* U.S. pledges support for Russia’s WTO entry
* Two countries eager to bolster trade
* Medvedev: no plans to send peacekeepers to Kyrgyzstan (Adds leaders’ quotes, background)
By Jeff Mason and Guy Faulconbridge
WASHINGTON, June 24 (Reuters) - U.S. President Barack Obama and Russian President Dmitry Medvedev agreed on Thursday to allow U.S. companies to restart exports of poultry to Russia as the two leaders found common ground on trade and investment.
Speaking to reporters after talks with his Russian counterpart, Obama said the United States supported Moscow’s bid to join the World Trade Organization and both leaders said they hoped to have technical issues that have stymied that effort resolved by the fall.
“To deepen Russia’s integration into the global economy, I reaffirmed our strong commitment to Russia’s ascension to the World Trade Organization,” Obama said. “Today, we’ve reached an agreement that will allow the United States to begin exporting our poultry products to Russia once again.”
Obama is keen to bolster meager trade and investment with Russia as a way to take its relationship with Moscow to a new level after gaining Kremlin support over Afghanistan, Iran sanctions and a landmark nuclear arms reduction treaty.
Chicken became the two leaders’ latest area of agreement.
Russia had been the largest overseas buyer of U.S. chicken, but banned the meat earlier this year, claiming a chlorine rinse used here violated its food safety rules.
The Obama administration has tried to engage the Kremlin in warmer relations since taking office 18 months ago, after relations between Washington and Moscow had deteriorated, especially after Russia’s 2008 invasion of Georgia.
The two leaders acknowledged continued differences on the Georgia issue but found some common ground over the need to quell violence in Kyrgyzstan. Medvedev said Russia had no plans to send peace-keeping troops to the Central Asian country.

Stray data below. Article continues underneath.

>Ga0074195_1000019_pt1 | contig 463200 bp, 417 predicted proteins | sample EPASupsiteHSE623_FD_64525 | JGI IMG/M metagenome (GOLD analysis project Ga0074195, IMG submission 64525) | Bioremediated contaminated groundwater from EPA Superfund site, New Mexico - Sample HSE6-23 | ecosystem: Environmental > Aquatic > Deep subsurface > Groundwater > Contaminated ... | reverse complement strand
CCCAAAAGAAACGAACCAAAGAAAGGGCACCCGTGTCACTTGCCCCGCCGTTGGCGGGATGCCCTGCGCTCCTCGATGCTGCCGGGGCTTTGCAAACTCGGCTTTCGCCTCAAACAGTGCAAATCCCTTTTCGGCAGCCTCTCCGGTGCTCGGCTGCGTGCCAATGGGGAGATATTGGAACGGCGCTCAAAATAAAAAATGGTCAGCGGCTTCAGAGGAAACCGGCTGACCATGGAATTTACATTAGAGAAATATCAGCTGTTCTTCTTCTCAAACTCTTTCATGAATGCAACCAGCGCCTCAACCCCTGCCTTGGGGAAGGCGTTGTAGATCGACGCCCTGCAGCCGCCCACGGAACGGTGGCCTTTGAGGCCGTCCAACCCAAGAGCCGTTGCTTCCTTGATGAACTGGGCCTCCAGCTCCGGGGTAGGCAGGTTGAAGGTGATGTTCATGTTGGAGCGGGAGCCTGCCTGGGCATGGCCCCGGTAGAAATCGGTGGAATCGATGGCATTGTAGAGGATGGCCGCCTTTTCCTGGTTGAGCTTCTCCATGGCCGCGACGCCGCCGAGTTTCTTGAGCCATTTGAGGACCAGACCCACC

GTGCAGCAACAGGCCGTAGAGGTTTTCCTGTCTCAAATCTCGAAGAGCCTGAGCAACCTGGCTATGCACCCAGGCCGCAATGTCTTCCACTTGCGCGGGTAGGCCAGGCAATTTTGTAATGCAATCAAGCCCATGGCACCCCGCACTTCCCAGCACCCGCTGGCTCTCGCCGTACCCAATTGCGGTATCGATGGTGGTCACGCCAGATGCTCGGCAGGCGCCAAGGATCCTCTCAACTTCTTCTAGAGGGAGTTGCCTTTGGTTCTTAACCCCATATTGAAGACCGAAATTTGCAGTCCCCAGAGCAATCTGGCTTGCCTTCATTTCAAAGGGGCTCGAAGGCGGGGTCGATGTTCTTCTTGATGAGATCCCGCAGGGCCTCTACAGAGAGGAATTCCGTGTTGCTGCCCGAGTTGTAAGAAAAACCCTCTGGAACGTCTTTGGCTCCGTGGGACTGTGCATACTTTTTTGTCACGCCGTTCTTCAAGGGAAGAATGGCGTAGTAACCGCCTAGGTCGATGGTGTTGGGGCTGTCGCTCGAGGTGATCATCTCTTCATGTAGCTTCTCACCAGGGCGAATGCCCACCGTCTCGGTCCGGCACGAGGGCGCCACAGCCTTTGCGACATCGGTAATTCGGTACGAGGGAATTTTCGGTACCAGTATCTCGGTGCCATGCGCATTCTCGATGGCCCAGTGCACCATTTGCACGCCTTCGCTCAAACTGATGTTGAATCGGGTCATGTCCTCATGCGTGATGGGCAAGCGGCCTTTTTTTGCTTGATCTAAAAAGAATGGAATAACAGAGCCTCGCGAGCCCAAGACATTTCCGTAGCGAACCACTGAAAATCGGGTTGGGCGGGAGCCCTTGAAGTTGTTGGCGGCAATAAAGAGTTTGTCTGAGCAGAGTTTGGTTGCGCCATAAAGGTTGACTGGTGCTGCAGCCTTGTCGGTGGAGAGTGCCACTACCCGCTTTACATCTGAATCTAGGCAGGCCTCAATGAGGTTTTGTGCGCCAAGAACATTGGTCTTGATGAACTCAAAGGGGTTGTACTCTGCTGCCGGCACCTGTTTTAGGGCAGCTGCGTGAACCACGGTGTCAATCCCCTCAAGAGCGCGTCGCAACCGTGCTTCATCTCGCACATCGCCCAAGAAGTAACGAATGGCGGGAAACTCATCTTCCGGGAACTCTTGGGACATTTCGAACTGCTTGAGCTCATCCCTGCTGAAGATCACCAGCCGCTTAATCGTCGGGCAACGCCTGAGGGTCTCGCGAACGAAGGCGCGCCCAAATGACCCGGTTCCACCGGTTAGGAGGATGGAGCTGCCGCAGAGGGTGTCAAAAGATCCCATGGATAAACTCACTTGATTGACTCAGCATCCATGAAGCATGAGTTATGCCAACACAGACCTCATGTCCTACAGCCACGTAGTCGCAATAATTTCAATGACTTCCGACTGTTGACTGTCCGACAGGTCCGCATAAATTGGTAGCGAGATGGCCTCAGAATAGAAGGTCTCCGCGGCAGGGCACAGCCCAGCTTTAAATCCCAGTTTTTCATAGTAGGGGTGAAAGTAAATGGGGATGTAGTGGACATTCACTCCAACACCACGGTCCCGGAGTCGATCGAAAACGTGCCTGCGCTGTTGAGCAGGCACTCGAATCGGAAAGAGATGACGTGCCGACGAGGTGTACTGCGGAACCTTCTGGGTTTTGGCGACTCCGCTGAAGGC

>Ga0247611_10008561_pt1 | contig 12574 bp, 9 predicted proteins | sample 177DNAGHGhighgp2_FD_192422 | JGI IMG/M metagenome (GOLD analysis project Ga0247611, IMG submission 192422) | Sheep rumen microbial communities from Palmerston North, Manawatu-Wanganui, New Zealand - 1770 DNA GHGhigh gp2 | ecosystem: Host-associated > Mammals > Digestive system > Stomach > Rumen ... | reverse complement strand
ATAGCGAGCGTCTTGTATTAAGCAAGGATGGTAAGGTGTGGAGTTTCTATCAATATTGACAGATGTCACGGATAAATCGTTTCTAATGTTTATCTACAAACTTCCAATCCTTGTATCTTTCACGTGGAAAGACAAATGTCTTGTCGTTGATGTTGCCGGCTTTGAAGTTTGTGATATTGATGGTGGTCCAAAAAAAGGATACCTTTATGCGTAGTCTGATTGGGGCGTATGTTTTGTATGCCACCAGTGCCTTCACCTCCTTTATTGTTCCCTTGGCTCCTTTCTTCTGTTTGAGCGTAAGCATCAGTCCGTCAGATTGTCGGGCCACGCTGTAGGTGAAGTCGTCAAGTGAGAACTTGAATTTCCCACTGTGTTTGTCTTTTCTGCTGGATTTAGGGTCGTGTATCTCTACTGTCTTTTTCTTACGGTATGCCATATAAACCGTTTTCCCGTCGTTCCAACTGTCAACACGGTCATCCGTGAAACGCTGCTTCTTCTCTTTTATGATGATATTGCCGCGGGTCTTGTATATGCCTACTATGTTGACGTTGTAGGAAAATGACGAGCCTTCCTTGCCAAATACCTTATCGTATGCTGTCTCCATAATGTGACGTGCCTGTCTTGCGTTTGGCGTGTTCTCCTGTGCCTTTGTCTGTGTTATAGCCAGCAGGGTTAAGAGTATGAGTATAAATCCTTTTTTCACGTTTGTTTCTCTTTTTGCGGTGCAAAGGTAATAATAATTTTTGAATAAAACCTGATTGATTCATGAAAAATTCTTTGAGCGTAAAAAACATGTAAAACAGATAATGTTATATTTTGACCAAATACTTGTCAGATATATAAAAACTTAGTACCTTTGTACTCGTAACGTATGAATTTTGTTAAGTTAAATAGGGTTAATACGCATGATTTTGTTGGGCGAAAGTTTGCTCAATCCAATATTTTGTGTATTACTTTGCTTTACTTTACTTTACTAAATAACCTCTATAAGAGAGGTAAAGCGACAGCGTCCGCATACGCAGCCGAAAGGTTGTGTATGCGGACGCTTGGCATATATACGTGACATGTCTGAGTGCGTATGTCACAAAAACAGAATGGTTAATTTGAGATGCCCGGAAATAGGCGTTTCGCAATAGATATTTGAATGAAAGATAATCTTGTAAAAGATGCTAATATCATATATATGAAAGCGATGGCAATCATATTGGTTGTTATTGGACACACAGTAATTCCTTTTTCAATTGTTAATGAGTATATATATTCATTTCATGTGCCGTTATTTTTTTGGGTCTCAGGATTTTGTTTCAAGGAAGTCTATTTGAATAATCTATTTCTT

Washington and Moscow also have differences over the U.S. Manas air base in Kyrgyzstan used for movement of U.S. troops and supplies bound for the war in Afghanistan.
Thursday’s meeting was the seventh between Obama and Medvedev and officials on both sides are eager to underscore their close personal ties.
Obama treated Medvedev to a cheeseburger lunch at Ray’s Hell Burger outside of Washington. The two leaders shared fries. “Probably it’s not quite healthy, but it’s very tasty, and you feel — you can feel the spirit of America,” Medvedev said of the meal.
That atmosphere, officials say, contrasted with the disputes of the Bush years, when relations sank to a post-Soviet low during the war between Russia and U.S. ally Georgia.
Medvedev, who started his U.S. visit with a tour of California’s Silicon Valley high-technology companies, also met U.S. business leaders to pitch Russia as a swiftly expanding economy where investors are welcome.
Obama noted that Medvedev had opened a Twitter account while visiting the company’s headquarters in California.
“I have one, as well, so we may be able to finally throw away those red phones that have been sitting around for so long,” he said to laughter, referring to the Cold War-era direct hotline between U.S. and Kremlin leaders.
Both leaders, keen to increase trade, emphasized a quick timeline for Russia’s bid to join the WTO. Obama said about 90-95 percent of the outstanding issues had been resolved.
“A lot of the technical issues, the resolution of those technical issues, though, may be in the hands of the Russian government,” he said, adding negotiators would act with urgency to address them.
Medvedev said the time frame was meant to keep up momentum for Russia’s bid. “There are some remaining technical, minor problems, and our teams have been instructed to work as fast as possible, and we hope ... that the work will be finalized by the end of September this year,” he said.
Medvedev is eager to attract U.S. investment after the global economic crisis hammered Russia’s economy, revealing — according to Medvedev — the weakness of an economic model dependent on the sale of oil, gas and metals.
Russia has attracted $265.8 billion in foreign investment since the 1991 fall of the Soviet Union, though the United States accounted for just 3 percent of that. U.S. bilateral trade with Russia was just $18.4 billion last year. (Additional reporting by Patricia Zengerle, David Alexander, Matt Spetalnick, Alister Bull, and Bob Burgdorfer; editing by Patricia Wilson and Anthony Boadle)